The collaborative effort was comprised of the state of Maryland, the City of Annapolis, Anne Arundel County, and BOCF.  Fifteen years ago, BOCF began conversations and negotiations with Theo Rogers, who is the chairman and chief executive officer of A & R Development Corporation. The businessman planned to build up to 40 townhouses on the five-acre tract where Elktonia is located, according to Leggett. The BOCF’s founder proposed that his 501(c)3 organization that he leads to preserve and share the Chesapeake Bay region’s Black culture could have a limited use agreement of the site. Leggett wanted to designate use of it for historical cultural, environmental, and educational programs while A & R Development Corporation was subdividing property. Leggett lacked funds to acquire the property, but not vision. He explained that Rogers ultimately provided Mayor Buckley and a team with a window of opportunity to purchase the land for conservation purposes. The outcome was better than a temporary plan.

 “The governor’s office and the state of Maryland granted the Blacks of the Chesapeake, a non-government community-based foundation, a grant of $1.2 million from the Playground and Infrastructure program toward the exclusive purchase of the property,” Leggett said. “And the reason that is so significant is because the Blacks of the Chesapeake was one of the organizations that purchased the land, so it will always be in perpetuity. In addition, the Blacks of the Chesapeake has become a steward of the property, leading the interpretation of African American life for the Chesapeake Bay, along with the City of Annapolis and the National Park Service, and all our other partners. I have found that this aspect is the most noteworthy of this entire enterprise.”

From right, Chesapeake Conservancy board chair Randy Larrimore, Chesapeake Conservancy president and CEO Joel Dunn and Chesapeake Bay Program director Kandis Boyd visit Elktonia-Carr’s Beach before a signing ceremony for the 5.17-acre shoreline property that will become a public heritage park in Annapolis, Md., on Aug. 12, 2022. The parcel was once owned and operated by Frederick Carr and his family as a popular destination and venue for Black visitors and entertainers from 1926 to the late 1960s. (Photo by Will Parson/Chesapeake Bay Program)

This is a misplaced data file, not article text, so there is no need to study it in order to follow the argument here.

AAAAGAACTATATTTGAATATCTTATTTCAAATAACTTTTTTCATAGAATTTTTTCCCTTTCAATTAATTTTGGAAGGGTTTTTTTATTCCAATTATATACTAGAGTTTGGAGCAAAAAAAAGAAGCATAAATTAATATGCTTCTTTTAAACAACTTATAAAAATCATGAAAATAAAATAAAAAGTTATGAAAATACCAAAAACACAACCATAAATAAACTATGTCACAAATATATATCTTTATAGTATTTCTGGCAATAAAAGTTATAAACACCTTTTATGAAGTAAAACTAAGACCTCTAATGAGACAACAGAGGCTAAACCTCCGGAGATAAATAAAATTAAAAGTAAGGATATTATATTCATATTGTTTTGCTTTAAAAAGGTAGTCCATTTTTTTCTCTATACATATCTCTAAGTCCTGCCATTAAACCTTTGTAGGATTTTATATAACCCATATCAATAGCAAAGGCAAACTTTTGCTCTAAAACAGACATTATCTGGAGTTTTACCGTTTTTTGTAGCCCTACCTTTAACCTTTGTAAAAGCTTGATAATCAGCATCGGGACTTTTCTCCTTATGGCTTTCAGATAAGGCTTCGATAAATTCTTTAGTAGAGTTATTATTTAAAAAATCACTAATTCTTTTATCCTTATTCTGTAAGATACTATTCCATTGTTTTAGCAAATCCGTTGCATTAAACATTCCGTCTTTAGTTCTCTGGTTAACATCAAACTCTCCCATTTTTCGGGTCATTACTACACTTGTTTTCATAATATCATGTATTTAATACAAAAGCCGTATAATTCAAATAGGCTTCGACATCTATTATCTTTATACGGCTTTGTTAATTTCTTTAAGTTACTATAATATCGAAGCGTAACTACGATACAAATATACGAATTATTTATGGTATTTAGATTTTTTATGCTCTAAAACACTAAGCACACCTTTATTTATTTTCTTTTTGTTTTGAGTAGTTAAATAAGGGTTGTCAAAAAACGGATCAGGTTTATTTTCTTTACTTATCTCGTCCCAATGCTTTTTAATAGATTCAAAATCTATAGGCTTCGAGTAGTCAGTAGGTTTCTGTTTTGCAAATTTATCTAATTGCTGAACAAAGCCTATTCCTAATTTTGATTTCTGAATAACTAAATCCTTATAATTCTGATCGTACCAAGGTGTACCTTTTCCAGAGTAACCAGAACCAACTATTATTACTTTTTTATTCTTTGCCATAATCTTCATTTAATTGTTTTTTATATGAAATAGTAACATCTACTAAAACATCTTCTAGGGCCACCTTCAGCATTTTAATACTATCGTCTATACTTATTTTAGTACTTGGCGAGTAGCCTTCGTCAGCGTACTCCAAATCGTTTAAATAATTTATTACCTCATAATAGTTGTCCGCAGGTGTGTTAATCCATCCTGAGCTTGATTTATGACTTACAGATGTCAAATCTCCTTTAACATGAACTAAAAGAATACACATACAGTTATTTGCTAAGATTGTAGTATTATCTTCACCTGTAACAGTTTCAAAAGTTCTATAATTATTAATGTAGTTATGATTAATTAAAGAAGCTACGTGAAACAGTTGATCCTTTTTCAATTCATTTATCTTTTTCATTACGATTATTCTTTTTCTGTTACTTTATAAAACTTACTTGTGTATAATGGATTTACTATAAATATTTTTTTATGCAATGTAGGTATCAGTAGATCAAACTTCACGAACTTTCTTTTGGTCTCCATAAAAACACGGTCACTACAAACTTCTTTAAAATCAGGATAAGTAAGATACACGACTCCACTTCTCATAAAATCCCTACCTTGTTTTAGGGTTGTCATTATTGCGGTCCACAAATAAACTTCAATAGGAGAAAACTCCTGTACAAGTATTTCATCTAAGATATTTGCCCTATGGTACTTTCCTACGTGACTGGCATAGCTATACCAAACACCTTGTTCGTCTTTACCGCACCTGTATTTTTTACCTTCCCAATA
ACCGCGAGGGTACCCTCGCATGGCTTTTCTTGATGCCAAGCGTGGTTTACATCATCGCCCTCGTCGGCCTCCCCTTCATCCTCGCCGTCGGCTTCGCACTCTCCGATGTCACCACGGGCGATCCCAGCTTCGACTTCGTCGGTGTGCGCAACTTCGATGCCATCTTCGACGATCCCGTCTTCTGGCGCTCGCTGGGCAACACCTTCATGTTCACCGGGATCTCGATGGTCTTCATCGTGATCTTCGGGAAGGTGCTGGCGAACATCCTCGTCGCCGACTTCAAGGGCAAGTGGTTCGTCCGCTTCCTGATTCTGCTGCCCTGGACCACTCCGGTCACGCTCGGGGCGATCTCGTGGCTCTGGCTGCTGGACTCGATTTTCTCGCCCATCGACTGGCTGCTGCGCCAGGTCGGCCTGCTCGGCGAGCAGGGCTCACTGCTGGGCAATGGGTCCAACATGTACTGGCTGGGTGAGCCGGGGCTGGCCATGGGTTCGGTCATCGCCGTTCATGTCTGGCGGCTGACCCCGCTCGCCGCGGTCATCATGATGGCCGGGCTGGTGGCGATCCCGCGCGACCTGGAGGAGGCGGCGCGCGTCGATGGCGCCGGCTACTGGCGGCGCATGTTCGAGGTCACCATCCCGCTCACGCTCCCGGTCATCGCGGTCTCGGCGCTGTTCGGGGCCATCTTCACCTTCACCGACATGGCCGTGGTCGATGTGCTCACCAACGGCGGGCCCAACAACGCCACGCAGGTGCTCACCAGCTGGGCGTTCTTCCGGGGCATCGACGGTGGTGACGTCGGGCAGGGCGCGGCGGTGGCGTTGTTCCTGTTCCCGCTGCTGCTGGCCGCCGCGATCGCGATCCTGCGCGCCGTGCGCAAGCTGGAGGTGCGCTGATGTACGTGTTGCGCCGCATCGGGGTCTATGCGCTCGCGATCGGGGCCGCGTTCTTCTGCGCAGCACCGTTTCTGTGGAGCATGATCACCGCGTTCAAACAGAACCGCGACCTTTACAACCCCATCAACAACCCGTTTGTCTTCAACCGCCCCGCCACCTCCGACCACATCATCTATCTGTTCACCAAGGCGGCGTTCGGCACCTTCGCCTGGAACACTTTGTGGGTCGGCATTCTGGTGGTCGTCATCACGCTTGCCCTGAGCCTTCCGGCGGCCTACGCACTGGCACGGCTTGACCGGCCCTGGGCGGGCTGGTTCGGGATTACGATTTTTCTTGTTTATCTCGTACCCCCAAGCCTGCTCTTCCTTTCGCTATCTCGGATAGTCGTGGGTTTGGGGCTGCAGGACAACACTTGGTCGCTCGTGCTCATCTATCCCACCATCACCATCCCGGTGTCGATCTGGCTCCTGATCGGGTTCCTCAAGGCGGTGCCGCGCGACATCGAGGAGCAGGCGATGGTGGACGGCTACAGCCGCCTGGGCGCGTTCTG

The Maryland Department of Natural Resources (DNR) committed to providing over $3, 677, 923 in grant funding from Program Open Space (POS) Stateside combined with $1,630, 327 of supplemental POS Local funds to come from the City of Annapolis and Anne Arundel County, per information provided by the Maryland DNR for the Board of Public Works in Annapolis,chaired by Governor Larry Hogan and Lieutenant  Governor Boyd Rutherford.

A third funding piece mentioned that U.S. Senator Ben Cardin secured $2 million in congressionally directed spending. Leggett explained that funds were appropriated for the buildout infrastructure and interpretation of the site contingent upon the purchase being consummated. He said that within a year, he expects infrastructure will be complete. In the coming months, a broader celebration of the park will occur for public attendance.

The project’s two major objectives are providing access to the Chesapeake Bay for all citizens and celebrating the accomplishments of the owners of the historical Black beaches and other significant African American sites along the Bay.

“We live in a seaport town and it’s becoming more and more difficult for people to gain access to the waterways, particularly people of limited means,” Leggett said. “It’s becoming increasingly difficult because of private or gated communities, conservation areas, military, and government institutional uses.”